With no ductwork required, mini-split heat pumps are fast and easy to install (though it will require professional work). These units provide both heat and cooling, so you’ll only need one exterior unit for all seasons. With a hand-held remote control, you can control the temperature in your room without leaving your couch.

Because you can condition the air in just one or two rooms instead of the whole house, mini-splits can reduce your energy consumption and costs by up to 30%. No ductwork means no wasted energy.  


Mini-splits create ductless zones, which means they may not be suitable in very cold or extremely hot climates. That's largely due to this type of system's inconsistent temperature control and airflow.  Though some modern ductless heat pumps can handle cold temperatures, they will vary based on your chosen system. Some homeowners in particularly frigid climates find they need a fuel backup.

Aesthetically, mini-split heat pumps aren’t so great. The units take up visual space on your wall or ceiling, which can clash with your decor. 

It’s also worth noting that ductless mini-split heat pumps don't dehumidify the air when on a heating cycle. If high humidity levels are a problem in your area, you'll need to add a dehumidifier to the system for the winter months.

Creating HVAC Zones With Mini-Splits: An Added Benefit

ac ductless mini split system
Photo: C5Media/ Adobe Stock

One popular method for most effectively using ductless mini-split heat pumps is to create zones for customizable comfort (i.e. only heating or cooling the rooms you're actively using at any given time, instead of the whole house). A single room that contains a mini-split indoor unit is considered a zone. In a whole-home mini-split system, each floor becomes an independent zone, with each zone running off a single exterior unit with up to four interior units connected to each.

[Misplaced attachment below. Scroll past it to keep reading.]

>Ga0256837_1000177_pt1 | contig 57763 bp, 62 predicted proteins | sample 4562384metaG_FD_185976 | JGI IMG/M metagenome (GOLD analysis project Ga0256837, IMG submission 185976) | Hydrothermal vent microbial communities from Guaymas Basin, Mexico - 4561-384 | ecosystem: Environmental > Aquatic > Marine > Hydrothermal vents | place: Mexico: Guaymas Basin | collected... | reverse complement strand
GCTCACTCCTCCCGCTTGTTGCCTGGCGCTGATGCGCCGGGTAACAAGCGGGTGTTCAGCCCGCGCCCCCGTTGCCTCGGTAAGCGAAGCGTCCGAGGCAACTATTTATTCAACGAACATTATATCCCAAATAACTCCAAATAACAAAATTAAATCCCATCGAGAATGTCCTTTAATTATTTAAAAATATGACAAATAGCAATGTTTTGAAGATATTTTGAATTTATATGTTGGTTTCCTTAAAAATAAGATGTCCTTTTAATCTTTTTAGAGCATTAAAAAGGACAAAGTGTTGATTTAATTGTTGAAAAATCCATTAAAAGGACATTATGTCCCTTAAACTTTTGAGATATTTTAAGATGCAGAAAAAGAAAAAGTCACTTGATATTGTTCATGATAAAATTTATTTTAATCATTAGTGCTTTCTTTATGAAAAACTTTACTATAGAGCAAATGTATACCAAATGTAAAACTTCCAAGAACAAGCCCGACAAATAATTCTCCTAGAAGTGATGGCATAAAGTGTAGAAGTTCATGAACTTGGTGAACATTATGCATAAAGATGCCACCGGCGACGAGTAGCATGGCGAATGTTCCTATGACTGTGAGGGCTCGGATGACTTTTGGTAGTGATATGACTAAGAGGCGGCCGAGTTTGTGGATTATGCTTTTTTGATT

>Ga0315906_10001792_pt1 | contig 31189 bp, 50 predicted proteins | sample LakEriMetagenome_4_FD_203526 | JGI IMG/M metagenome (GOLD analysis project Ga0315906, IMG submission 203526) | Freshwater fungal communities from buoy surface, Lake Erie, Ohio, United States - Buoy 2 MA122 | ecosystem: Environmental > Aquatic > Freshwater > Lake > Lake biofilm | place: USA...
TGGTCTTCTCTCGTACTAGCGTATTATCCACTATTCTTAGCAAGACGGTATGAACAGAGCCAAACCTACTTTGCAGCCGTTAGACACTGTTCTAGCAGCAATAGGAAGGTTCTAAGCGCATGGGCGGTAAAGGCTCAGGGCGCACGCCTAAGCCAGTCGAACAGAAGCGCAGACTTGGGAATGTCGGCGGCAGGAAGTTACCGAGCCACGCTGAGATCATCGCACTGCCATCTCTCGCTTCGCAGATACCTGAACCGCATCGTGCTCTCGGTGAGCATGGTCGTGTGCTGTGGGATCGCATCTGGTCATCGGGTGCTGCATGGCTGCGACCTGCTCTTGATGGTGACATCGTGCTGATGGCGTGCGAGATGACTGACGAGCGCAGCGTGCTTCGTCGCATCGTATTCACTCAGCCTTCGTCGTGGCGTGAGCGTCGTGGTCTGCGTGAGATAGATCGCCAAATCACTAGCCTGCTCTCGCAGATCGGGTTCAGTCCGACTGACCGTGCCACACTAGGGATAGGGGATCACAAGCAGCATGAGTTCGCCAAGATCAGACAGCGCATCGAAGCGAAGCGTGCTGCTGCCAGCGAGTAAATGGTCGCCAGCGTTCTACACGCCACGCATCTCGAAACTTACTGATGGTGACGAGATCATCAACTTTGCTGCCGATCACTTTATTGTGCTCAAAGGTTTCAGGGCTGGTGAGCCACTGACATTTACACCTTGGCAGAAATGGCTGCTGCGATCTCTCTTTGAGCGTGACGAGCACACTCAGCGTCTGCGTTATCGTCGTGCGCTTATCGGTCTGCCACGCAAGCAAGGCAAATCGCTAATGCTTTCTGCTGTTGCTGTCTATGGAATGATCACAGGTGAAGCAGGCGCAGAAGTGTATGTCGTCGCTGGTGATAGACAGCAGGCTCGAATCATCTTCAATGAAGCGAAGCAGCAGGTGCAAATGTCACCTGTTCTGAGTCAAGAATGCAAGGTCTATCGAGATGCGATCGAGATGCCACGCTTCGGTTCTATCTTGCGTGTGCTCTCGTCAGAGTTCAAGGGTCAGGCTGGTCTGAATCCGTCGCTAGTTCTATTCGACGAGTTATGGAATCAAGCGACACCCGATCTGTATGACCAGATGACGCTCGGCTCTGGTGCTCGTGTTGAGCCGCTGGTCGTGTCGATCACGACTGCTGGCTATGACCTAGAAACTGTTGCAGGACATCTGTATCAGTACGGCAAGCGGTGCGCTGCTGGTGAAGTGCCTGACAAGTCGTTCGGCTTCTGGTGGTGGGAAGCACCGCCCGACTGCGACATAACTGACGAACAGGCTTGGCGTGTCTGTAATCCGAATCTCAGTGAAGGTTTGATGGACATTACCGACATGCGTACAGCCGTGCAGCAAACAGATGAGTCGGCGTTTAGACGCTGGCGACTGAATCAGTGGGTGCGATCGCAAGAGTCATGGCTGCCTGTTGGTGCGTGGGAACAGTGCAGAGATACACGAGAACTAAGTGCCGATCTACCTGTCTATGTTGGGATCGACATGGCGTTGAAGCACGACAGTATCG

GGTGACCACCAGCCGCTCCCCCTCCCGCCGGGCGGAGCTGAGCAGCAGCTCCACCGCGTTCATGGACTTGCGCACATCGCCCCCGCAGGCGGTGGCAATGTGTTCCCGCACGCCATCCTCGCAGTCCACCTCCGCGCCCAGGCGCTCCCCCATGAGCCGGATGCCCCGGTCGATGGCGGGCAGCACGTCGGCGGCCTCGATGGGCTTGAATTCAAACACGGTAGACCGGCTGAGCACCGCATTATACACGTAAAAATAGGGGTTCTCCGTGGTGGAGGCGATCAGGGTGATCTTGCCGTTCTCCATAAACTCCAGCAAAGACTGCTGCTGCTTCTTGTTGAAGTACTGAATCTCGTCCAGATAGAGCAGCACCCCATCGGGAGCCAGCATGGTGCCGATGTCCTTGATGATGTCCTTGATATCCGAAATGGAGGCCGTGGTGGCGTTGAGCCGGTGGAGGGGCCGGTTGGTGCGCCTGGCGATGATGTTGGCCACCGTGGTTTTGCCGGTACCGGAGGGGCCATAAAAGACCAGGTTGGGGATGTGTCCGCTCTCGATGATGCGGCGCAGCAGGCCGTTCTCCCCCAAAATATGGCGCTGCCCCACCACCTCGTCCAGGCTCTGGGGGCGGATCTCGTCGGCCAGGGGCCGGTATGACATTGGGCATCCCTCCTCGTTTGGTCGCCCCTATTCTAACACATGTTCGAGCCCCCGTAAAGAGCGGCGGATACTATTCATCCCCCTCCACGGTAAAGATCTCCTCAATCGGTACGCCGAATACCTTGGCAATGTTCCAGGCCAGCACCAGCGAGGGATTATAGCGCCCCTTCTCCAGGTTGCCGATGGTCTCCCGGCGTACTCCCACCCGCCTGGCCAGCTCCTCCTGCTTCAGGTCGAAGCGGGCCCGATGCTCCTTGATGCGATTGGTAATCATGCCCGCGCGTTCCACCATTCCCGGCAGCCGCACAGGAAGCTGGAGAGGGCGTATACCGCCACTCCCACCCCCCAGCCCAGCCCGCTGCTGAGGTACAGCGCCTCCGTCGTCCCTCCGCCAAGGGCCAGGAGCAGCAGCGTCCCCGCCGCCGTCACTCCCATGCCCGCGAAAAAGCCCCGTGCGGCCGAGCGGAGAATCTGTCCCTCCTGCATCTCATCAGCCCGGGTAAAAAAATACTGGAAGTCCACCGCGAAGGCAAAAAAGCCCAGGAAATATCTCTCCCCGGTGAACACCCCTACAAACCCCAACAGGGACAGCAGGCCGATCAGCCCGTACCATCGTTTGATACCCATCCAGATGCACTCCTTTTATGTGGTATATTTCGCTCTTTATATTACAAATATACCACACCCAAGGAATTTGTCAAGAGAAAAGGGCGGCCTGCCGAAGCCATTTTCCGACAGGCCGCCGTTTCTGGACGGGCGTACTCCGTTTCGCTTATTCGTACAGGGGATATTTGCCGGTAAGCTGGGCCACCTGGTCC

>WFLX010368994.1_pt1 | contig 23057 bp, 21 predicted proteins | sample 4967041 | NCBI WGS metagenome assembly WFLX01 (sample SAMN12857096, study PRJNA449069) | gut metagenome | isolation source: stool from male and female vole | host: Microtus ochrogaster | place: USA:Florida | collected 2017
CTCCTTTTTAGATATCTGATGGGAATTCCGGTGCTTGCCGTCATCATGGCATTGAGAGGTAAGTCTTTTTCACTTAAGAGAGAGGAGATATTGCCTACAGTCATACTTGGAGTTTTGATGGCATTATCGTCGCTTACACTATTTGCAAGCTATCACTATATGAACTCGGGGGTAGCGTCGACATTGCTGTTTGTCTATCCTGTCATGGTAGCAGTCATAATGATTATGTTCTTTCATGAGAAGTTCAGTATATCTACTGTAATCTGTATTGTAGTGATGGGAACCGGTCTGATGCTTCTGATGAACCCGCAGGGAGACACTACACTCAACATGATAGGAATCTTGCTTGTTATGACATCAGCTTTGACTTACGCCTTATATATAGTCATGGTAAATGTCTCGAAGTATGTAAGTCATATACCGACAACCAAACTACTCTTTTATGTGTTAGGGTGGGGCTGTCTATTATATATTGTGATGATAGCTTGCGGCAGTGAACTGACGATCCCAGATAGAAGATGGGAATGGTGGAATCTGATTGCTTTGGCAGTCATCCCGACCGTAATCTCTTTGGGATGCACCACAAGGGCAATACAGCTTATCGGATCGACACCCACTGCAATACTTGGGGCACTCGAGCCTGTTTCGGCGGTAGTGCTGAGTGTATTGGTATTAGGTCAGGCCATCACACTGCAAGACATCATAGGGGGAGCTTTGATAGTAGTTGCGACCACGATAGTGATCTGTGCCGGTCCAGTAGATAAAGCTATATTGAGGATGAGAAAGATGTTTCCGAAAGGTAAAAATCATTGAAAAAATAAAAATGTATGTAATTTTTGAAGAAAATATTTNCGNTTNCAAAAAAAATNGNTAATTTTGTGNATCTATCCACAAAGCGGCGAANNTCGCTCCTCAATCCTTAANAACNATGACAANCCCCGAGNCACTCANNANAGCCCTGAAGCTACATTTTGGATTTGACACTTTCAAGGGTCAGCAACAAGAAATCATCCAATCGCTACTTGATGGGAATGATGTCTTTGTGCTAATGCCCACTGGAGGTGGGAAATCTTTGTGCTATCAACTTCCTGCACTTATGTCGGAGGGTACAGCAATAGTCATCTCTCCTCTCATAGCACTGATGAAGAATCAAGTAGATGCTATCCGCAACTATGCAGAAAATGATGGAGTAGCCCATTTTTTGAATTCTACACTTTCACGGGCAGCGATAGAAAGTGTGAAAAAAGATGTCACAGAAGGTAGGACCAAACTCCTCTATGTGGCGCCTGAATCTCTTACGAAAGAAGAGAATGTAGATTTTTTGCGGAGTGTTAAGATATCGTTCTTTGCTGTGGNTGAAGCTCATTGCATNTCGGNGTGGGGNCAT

In these multi-zone setups, homeowners often forgo placing interior units in hallways and utility spaces to limit the number of external and internal units required. 

However, the only way to keep a single room at a constant temperature is to activate the interior unit for that room and shut the door. You can warm unconditioned spaces such as hallways by turning on the closest interior unit and leaving the connecting door open.

Can a Mini-Split Heat Pump Both Heat and Cool?

In short, yes, a ductless mini-split heat pump can provide both heating and cooling. The exterior unit houses the components that result in the heat exchange process. The refrigerant passes through a series of coils and undergoes evaporation and condensation, propelled by the compressor pump. 

When switched to the heating cycle, the refrigerant absorbs heat during the evaporation and condensation process. Then, that heat is transferred to the air and forced into the room. The process reverses during the cooling cycle; heat is removed from the air and dispersed outside while cool air is pumped inside.